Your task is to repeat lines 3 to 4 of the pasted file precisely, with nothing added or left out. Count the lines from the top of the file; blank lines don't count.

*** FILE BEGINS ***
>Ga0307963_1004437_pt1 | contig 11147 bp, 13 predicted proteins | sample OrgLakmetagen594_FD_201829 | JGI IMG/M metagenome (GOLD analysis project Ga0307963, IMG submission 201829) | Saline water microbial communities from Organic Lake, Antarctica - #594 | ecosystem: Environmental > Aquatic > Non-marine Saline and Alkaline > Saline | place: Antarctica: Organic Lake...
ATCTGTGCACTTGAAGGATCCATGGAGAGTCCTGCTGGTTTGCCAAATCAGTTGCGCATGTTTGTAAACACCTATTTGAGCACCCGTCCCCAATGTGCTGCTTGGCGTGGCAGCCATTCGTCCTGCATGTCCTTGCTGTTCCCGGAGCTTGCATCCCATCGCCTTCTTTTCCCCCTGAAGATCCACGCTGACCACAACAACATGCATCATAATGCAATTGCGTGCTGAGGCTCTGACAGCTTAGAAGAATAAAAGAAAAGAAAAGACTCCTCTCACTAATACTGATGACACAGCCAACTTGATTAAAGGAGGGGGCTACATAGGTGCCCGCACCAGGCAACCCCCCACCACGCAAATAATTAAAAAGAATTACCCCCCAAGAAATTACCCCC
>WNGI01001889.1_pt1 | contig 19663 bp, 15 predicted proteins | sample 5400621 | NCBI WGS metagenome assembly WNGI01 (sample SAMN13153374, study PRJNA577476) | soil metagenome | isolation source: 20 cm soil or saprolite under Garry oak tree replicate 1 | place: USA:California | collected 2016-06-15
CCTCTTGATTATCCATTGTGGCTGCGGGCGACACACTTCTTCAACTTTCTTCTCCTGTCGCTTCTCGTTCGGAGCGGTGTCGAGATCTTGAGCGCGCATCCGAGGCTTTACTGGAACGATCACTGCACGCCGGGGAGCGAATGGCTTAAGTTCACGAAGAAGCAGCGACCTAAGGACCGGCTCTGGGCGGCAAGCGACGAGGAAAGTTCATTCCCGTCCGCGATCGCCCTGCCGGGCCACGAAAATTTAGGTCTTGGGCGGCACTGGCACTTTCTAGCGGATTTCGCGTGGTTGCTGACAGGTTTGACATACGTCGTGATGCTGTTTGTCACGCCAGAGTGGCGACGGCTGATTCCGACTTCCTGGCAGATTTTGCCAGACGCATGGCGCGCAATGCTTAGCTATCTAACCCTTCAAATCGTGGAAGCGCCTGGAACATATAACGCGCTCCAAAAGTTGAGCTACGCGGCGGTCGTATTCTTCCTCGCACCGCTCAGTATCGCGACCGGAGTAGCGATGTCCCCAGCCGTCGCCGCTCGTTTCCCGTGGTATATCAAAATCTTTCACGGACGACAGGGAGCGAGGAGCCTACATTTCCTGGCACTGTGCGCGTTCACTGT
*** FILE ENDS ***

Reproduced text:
>WNGI01001889.1_pt1 | contig 19663 bp, 15 predicted proteins | sample 5400621 | NCBI WGS metagenome assembly WNGI01 (sample SAMN13153374, study PRJNA577476) | soil metagenome | isolation source: 20 cm soil or saprolite under Garry oak tree replicate 1 | place: USA:California | collected 2016-06-15
CCTCTTGATTATCCATTGTGGCTGCGGGCGACACACTTCTTCAACTTTCTTCTCCTGTCGCTTCTCGTTCGGAGCGGTGTCGAGATCTTGAGCGCGCATCCGAGGCTTTACTGGAACGATCACTGCACGCCGGGGAGCGAATGGCTTAAGTTCACGAAGAAGCAGCGACCTAAGGACCGGCTCTGGGCGGCAAGCGACGAGGAAAGTTCATTCCCGTCCGCGATCGCCCTGCCGGGCCACGAAAATTTAGGTCTTGGGCGGCACTGGCACTTTCTAGCGGATTTCGCGTGGTTGCTGACAGGTTTGACATACGTCGTGATGCTGTTTGTCACGCCAGAGTGGCGACGGCTGATTCCGACTTCCTGGCAGATTTTGCCAGACGCATGGCGCGCAATGCTTAGCTATCTAACCCTTCAAATCGTGGAAGCGCCTGGAACATATAACGCGCTCCAAAAGTTGAGCTACGCGGCGGTCGTATTCTTCCTCGCACCGCTCAGTATCGCGACCGGAGTAGCGATGTCCCCAGCCGTCGCCGCTCGTTTCCCGTGGTATATCAAAATCTTTCACGGACGACAGGGAGCGAGGAGCCTACATTTCCTGGCACTGTGCGCGTTCACTGT